Many people have seen the signs and heard the slogan: “CPR Can Save Lives” CPR or Cardiopulmonary Resuscitation is an emergency treatment used to restart a person’s heart and breathing (cardiac emergencies). But just how effective is CPR? What are the CPR side effects? And, if someone is lucky enough to survive a cardiopulmonary emergency, what does that mean for that person’s long-term health?
Let’s look at some numbers. According to the most recent statistics provided by the American Heart Association, 88% of cardiac arrests happen at home (out of hospital cardiac arrest), where there are no doctors or nurses, which is why it is so vitally important that everyone be skilled in providing CPR. The rescuer must continue the CPR until the victim has a return of spontaneous circulation or ROSC. The average bystander skilled in CPR can triple a victim’s chance of surviving a cardiopulmonary emergency. However, the chances of receiving CPR from a non-professional in an out-of-hospital cardiac arrest situation is only approximately 32%.
Furthermore, of those victims that receive CPR outside of a hospital, less than 8% survive. According to the National Institute of Health, approximately 15% of patients are resuscitated and survive discharge in a hospital setting. A number that has remained relatively stable over the past three decades.
So, a 15% chance of survival is not bad. But what really happens during CPR? Cardiopulmonary resuscitation (CPR) is a harsh medical intervention with multiple CPR side effects from receiving it. There are also mechanical chest compression devices that are as effective as properly executed manual compressions and can minimize the effects of performance error and fatigue.
What are the risks associated with CPR?
Movie scenes influence many people’s idea of CPR, where successful resuscitation always happens, and people recover swiftly. But, in reality, this isn’t consistently the case. If the heart isn’t beating properly, the brain may not supply enough blood. Also, some brain damage may still occur even if the CPR successfully gets the heart beating again.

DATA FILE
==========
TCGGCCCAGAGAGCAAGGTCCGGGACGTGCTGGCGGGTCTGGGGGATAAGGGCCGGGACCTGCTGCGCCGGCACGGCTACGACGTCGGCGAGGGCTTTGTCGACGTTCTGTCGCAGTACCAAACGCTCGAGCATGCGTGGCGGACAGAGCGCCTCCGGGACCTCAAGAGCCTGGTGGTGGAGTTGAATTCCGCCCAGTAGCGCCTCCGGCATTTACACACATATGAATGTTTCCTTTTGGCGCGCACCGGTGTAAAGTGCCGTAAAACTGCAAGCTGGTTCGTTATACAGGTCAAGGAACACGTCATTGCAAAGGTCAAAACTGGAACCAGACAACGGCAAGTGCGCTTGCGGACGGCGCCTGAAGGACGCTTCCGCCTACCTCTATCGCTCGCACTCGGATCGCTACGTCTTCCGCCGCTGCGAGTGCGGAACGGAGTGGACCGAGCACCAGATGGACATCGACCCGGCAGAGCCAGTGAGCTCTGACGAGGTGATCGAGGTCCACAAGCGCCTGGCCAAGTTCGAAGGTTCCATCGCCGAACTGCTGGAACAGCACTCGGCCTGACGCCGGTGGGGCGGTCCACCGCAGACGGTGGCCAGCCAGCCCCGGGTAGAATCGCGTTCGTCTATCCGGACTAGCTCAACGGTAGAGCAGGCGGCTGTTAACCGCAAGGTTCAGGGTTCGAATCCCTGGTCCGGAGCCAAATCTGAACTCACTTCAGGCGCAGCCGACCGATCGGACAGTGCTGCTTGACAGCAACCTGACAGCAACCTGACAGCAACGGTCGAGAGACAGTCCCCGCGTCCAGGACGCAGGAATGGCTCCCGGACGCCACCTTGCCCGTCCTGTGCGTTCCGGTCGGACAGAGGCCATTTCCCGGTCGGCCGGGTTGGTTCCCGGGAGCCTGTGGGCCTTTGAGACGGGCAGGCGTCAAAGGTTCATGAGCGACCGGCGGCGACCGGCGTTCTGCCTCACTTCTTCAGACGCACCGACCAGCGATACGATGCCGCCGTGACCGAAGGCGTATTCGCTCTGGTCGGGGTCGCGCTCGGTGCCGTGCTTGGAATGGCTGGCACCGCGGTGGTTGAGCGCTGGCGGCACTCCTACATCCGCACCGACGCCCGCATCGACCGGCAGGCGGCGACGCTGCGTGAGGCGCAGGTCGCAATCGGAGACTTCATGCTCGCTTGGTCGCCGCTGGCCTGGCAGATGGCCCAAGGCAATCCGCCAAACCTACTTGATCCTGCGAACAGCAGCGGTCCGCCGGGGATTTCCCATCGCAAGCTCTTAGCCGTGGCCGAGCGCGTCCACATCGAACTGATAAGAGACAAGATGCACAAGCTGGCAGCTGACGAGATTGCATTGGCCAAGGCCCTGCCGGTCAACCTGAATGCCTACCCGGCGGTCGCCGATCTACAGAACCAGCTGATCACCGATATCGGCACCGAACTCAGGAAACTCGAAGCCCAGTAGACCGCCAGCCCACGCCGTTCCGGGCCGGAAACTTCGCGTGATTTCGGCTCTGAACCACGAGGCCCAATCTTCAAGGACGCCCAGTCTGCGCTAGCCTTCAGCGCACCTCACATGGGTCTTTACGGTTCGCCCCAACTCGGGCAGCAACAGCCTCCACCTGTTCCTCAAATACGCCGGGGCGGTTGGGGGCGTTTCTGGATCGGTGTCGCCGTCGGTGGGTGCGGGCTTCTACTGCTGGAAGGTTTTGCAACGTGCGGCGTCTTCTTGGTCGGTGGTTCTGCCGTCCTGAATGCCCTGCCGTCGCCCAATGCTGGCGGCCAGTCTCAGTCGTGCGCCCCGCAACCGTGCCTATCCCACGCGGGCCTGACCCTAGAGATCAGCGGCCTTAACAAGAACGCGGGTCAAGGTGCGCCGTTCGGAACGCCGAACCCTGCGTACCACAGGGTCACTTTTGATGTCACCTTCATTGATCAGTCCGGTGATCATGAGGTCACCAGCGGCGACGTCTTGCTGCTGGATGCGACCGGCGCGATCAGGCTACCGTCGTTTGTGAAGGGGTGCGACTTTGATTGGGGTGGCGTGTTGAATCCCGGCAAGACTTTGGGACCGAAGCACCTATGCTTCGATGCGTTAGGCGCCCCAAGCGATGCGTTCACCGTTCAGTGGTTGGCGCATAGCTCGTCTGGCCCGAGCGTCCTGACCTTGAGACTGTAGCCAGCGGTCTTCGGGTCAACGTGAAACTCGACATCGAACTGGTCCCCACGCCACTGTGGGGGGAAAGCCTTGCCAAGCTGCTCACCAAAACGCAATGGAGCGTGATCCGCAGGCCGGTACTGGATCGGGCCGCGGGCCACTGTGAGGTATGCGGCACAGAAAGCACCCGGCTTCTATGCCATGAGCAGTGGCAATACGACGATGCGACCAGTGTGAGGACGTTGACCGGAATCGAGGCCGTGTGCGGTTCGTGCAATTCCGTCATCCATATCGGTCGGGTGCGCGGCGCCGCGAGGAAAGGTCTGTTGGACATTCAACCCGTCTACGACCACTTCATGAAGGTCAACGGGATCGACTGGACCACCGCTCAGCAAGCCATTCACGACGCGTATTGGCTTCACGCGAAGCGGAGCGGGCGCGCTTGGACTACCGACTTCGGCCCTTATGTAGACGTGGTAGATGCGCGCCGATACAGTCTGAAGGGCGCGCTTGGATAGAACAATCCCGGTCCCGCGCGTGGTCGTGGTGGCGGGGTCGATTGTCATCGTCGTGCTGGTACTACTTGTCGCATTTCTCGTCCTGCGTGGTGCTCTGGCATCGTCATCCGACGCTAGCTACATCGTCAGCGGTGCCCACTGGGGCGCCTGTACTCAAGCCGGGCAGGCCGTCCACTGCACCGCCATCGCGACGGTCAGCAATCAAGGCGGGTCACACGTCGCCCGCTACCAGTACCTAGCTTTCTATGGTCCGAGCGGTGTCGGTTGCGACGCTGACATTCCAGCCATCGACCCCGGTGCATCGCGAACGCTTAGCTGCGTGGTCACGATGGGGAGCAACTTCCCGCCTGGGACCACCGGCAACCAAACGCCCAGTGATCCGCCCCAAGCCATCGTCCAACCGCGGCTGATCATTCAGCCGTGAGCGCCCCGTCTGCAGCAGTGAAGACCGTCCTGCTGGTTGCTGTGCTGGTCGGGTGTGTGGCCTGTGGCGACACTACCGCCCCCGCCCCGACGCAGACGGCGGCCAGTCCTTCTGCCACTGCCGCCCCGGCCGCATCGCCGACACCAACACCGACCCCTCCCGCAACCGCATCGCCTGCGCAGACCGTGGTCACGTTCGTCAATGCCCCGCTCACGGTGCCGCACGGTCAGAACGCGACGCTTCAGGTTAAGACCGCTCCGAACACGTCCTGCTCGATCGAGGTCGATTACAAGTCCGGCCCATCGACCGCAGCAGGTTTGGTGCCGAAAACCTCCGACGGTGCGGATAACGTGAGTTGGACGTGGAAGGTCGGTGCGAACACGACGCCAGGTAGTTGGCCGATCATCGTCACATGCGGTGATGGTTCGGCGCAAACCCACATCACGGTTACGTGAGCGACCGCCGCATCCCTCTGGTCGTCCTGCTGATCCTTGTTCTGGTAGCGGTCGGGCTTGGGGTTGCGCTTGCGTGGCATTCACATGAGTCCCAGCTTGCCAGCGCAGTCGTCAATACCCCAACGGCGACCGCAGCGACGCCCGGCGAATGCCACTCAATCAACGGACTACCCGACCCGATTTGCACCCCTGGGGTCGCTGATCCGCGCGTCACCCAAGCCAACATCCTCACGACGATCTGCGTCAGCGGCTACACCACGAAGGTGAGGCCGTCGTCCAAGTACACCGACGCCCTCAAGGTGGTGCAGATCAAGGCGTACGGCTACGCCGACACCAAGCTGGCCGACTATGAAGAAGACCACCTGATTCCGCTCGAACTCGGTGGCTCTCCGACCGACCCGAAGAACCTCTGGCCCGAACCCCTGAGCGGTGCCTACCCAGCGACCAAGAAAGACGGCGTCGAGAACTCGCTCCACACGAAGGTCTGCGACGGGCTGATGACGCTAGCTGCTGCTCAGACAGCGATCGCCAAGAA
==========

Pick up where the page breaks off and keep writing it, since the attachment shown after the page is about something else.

On the other hand, if CPR is given and it’s successful, the victim’s recovery will depend on several things, such as what caused it and how healthy they were when the cardiac arrest happened. After successful resuscitation, some people will fully recover, but some will still be very unwell and need more treatment. There are also cases where some patients will never get back to their health level before the arrest. In addition, if you have a long-term or chronic condition or a terminal illness, CPR is much less likely to work.
Common CPR Side Effects
The methods used in Cardiopulmonary Resuscitation can have adverse effects such as the following:
1. Aspiration & Vomiting
The most frequent occurrence during CPR is vomiting. It can present a danger to the cardiac arrest victim. Since the cardiac arrest victim is unconscious, he cannot clear the vomit from his mouth. If not cleared, the victim is likely to aspirate (inhale) it into his lungs, blocking the airway and leading to possible infection.
2. Broken Ribs Bone
A rib fracture is the most common complication of CPR because the force of chest compressions is likely to break ribs. Other skeletal chest injury related to chest compressions are sternal fracture and other uncommon complications like lung contusion, pneumothorax, and haemothorax. In the elderly, this is significantly more common due to the brittleness and weakness of their bones. Broken ribs present danger because a broken rib could puncture or lacerate (cut) a lung, the spleen, or the liver. They are also very painful. The frequency of rib fractures associated with out of hospital setting CPR is underestimated by conventional chest x-ray.